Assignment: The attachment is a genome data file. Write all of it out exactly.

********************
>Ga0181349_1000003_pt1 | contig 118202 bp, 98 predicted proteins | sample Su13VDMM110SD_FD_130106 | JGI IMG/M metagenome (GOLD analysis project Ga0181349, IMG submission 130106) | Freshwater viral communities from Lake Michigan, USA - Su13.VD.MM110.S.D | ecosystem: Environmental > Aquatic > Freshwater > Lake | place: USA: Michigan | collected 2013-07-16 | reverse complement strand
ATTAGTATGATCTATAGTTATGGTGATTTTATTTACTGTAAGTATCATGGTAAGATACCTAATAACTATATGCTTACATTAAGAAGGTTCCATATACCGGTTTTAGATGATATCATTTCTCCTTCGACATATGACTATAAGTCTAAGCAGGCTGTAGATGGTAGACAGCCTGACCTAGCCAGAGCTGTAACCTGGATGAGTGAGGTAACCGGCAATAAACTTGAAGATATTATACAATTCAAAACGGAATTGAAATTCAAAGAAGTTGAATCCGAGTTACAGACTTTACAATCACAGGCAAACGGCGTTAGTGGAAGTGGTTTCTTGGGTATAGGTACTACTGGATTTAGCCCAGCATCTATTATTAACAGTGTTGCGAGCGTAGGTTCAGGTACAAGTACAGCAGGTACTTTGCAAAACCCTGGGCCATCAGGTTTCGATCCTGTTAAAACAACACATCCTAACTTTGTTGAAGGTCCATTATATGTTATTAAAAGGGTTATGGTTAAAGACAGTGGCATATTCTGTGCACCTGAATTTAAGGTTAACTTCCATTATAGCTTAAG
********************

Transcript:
>Ga0181349_1000003_pt1 | contig 118202 bp, 98 predicted proteins | sample Su13VDMM110SD_FD_130106 | JGI IMG/M metagenome (GOLD analysis project Ga0181349, IMG submission 130106) | Freshwater viral communities from Lake Michigan, USA - Su13.VD.MM110.S.D | ecosystem: Environmental > Aquatic > Freshwater > Lake | place: USA: Michigan | collected 2013-07-16 | reverse complement strand
ATTAGTATGATCTATAGTTATGGTGATTTTATTTACTGTAAGTATCATGGTAAGATACCTAATAACTATATGCTTACATTAAGAAGGTTCCATATACCGGTTTTAGATGATATCATTTCTCCTTCGACATATGACTATAAGTCTAAGCAGGCTGTAGATGGTAGACAGCCTGACCTAGCCAGAGCTGTAACCTGGATGAGTGAGGTAACCGGCAATAAACTTGAAGATATTATACAATTCAAAACGGAATTGAAATTCAAAGAAGTTGAATCCGAGTTACAGACTTTACAATCACAGGCAAACGGCGTTAGTGGAAGTGGTTTCTTGGGTATAGGTACTACTGGATTTAGCCCAGCATCTATTATTAACAGTGTTGCGAGCGTAGGTTCAGGTACAAGTACAGCAGGTACTTTGCAAAACCCTGGGCCATCAGGTTTCGATCCTGTTAAAACAACACATCCTAACTTTGTTGAAGGTCCATTATATGTTATTAAAAGGGTTATGGTTAAAGACAGTGGCATATTCTGTGCACCTGAATTTAAGGTTAACTTCCATTATAGCTTAAG